With Launches in NYC, LA, DC, and Phoenix, Sprint Hits an Important Milestone for 5G

Photo: Sam Rutherford (Gizmodo)

Back at MWC in late February, Sprint promised to bring 5G coverage to 9 cities by the first half of 2019. And now, with the launch of 5G in New York City, Los Angeles, Washington D.C., and Phoenix, Sprint has finally made good on its promise while also hitting some important 5G milestones.

Sure, Sprint’s initial timeline may have been overly optimistic, but missing its target date by a couple of months ain’t bad, especially considering the newness of 5G and how some carriers like AT&T still don’t have any commercially available 5G coverage. (AT&T 5G is currently restricted to business and enterprise customers for now.)

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But more importantly, with 5G coverage in nine different cities, Sprint’s 5G network now blankets some of the biggest metro areas in the U.S., covering around 2,100 square miles and 11 million people—more than any other domestic carrier to date.

With its latest launch, Sprint’s 5G network now covers 9 cities across the U.S.
Graphic: Sprint

The launch of 5G in New York also brings with it an important upgrade, as Sprint’s 5G network will be handling both upstream and downstream traffic, unlike what you get on Verizon and T-Mobile, which still rely on 4G LTE to handle uploads. That means Sprint’s 5G delivers something closer to a “true” all-encompassing cellular network that handles both ends of your data stream.

According to tests conducted by Ookla, average 5G download speeds on Sprint are 203.8 Mbps, which Sprint claims is nearly six times the speed of traditional 4G LTE downloads (35.2 Mbps).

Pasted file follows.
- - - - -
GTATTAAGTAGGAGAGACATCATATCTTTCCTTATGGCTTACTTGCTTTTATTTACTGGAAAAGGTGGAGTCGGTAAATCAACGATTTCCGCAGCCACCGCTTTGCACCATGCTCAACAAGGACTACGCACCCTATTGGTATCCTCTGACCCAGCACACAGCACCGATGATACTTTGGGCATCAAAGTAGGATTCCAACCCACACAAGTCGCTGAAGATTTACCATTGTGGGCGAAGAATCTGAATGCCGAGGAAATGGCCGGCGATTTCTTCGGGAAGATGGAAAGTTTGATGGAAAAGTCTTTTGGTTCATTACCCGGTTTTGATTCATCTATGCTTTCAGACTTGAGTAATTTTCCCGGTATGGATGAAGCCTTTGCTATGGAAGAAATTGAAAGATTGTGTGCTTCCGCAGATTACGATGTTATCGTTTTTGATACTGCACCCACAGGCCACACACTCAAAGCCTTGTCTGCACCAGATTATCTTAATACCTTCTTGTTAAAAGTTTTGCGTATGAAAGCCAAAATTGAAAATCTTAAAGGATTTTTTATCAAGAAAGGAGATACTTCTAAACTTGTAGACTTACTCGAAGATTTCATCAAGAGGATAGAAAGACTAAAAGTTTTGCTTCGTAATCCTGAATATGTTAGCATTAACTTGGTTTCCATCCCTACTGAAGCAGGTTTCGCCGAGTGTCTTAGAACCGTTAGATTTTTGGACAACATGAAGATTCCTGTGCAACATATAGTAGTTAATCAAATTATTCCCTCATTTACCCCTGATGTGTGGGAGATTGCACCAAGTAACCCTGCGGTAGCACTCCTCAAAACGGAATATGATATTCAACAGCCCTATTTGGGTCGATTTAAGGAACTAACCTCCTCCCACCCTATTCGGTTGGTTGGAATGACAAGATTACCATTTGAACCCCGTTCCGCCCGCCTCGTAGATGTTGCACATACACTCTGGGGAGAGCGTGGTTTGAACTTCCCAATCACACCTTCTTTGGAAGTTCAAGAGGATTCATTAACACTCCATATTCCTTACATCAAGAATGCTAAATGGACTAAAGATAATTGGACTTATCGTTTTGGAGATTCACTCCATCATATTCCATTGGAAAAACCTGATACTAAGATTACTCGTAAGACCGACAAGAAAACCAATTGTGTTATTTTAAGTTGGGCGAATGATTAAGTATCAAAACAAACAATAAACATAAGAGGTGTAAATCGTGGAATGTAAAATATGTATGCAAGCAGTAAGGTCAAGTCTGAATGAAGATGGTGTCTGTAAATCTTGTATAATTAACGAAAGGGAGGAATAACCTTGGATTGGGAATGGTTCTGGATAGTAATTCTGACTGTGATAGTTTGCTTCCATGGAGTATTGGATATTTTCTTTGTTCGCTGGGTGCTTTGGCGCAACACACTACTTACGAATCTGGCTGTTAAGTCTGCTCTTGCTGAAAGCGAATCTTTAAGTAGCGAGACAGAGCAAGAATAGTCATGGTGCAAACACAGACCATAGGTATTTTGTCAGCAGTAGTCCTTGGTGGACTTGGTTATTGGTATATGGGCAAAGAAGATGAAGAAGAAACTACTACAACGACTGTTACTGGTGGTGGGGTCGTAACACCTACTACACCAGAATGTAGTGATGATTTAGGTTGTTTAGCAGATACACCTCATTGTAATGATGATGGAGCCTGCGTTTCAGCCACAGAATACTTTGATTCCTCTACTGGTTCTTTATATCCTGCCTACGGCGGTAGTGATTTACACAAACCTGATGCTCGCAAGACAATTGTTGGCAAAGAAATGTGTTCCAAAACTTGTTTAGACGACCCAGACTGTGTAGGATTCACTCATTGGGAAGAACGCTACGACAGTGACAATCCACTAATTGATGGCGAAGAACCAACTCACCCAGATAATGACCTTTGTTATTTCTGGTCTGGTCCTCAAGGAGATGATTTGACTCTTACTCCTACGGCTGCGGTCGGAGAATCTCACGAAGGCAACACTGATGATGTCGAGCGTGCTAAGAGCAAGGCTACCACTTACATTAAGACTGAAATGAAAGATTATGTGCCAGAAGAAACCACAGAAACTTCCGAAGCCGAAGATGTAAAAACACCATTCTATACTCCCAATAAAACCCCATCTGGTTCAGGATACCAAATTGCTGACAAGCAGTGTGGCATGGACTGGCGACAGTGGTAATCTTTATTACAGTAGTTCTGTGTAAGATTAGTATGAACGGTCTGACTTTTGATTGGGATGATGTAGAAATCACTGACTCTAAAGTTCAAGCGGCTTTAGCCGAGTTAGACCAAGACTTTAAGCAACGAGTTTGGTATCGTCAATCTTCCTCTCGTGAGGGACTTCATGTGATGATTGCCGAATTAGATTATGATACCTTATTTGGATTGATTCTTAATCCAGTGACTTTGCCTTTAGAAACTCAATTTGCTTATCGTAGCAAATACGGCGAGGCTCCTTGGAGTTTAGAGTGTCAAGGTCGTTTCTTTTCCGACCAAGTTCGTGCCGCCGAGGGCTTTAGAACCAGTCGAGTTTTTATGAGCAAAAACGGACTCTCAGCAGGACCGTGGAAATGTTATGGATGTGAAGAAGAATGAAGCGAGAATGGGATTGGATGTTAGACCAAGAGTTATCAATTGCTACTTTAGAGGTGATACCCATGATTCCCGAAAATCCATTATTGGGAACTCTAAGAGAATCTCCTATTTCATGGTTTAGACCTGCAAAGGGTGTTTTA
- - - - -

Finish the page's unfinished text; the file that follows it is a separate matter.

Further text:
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In New York, Sprint’s 5G network will cover the lower half of Mahattan from south of Central Park down to Battery Park, with plans to expand to more areas and neighborhoods as we move into 2020.

Because Sprint’s 5G network is based on band 41 (which is a mid-range signal that runs at 2.5 GHz), Sprint’s 5G should penetrate inside buildings better than networks that rely on mmWave frequencies like Verizon’s 5G, potentially making Sprint’s 5G network more useful for both home and mobile use. (Check back for more 5G testing soon.)

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To help expand its portfolio of 5G devices, today, Sprint also is adding support for the OnePlus 7 Pro 5G, which with a full retail price of $840, is now the cheapest 5G phone on the market (aside from a Moto Z2 Force or Moto Z3 with a 5G Moto Mod).

Finally, Sprint is also updating its $80 Unlimited Premium data plan which includes support for 5G devices, along with 100GB of LTE mobile hotspot usage, full HD video streaming, and free subscriptions to Hulu, Amazon Prime, Twitch Prime, and Tidal Hifi.

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However, the looming merger between Sprint and T-Mobile still hangs in the air, and while Sprint execs at its 5G launch event in remained optimistic about the deal going through, nothing has been finalized just yet.

So while the race between carriers over 5G may not hold a lot of value for people living in less populated locations that are still waiting for one 5G network to launch in their area, at least it’s nice to see Sprint follow through on its road map, even if it took a little longer than expected.

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Either way, now that Sprint has 5G network up and running in Gizmodo’s home turf, stay tuned for a long-term review of what 5G is actually like to use and live with on a daily basis.

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About the author

Sam Rutherford

Senior reporter at Gizmodo, formerly Tom's Guide and Laptop Mag. Was an archery instructor and a penguin trainer before that.